Reading Out Loud
The Goods funnies, by (L to R) Adam Rex, Carson Ellis and Kevin Cornell (via McSweeney’s).
I subscribe to the print version of the New York Times, so unfortunately there’s no chance my local paper will sign up for syndication. But I have also been thinking recently about what the disappearance of the physical newspaper means for my own children, and how I came to read it in the first place. The Sunday funnies are the on-ramp, the gateway drug of newspaper reading. But the important thing is that they are out there on the table, for the bored pancake-eater to pick up. When asked about the future of print for the final edition of the New City Reader, I couldn’t come up with any high-faultin’ theory, but wrote instead:
This is my emotional fear regarding newspapers:
If you don’t get a physical newspaper and have it spread all over the breakfast table, how do your children know you are supposed to read the newspaper? This is a real question. I remember being frustrated and bored by my parents’ newspaper habit (as well as their All Things Considered habit), but eventually, because it was there, and because they weren’t talking to me, I began to find parts of it that were interesting. If all my son sees is me staring at a screen, I can sometimes call it work and sometimes call it reading the newspaper, but that is not a distinction he can see or participate in. Same thing when you visit someone’s house and they are reading the Times on their iPad. Unless you put your own iPad in your bathrobe pocket, all you have is toast. Reading the newspaper is a performance, among other things, and as we compress everything into one device, which performance you are giving becomes unclear.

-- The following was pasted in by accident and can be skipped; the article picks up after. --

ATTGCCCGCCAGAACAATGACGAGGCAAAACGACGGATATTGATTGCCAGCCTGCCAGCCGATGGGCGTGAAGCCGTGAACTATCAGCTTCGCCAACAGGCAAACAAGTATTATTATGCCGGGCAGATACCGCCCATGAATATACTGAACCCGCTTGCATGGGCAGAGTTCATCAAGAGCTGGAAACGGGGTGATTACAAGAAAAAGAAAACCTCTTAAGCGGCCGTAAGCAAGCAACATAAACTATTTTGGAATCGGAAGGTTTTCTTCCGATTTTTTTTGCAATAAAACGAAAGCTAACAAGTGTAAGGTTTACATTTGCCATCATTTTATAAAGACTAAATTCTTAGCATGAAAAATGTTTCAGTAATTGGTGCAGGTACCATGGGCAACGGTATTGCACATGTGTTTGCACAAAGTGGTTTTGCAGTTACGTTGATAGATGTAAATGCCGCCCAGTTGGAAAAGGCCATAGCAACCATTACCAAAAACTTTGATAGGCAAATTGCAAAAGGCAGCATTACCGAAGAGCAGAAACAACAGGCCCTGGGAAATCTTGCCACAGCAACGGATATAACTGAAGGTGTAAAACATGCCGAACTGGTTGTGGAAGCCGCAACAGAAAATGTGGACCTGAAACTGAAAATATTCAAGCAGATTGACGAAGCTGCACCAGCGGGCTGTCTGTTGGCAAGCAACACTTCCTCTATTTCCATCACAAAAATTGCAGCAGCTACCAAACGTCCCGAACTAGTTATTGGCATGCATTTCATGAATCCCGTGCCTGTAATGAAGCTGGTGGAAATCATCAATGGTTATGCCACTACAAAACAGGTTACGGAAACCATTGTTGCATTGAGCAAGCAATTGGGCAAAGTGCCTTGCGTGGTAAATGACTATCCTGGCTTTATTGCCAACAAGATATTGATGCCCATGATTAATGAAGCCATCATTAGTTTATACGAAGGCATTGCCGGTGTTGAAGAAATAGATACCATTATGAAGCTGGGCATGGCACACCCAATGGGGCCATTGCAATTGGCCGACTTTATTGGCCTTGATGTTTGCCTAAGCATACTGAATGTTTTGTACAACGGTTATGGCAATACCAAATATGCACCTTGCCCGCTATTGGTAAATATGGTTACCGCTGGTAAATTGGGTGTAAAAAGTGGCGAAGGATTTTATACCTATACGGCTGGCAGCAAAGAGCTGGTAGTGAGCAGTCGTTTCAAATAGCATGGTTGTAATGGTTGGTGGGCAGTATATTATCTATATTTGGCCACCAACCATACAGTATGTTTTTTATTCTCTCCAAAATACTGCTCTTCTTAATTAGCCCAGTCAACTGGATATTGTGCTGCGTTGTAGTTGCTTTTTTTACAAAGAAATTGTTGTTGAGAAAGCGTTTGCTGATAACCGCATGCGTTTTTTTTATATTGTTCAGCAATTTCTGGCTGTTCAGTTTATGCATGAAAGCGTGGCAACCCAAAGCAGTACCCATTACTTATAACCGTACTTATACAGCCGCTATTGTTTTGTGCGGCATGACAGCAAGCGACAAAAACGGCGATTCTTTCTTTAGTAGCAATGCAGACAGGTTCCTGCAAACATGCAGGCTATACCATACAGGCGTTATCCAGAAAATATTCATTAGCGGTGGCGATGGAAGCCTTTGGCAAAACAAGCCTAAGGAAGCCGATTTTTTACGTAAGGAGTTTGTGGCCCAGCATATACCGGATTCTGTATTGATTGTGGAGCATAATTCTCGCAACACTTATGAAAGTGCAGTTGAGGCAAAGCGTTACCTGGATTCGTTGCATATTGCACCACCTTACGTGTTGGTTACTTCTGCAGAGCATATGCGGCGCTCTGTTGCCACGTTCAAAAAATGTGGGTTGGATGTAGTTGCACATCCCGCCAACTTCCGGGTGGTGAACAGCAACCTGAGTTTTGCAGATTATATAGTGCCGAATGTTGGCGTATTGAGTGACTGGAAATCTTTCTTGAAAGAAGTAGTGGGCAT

Read the rest here: Reading Out Loud: Observers Room: Design Observer
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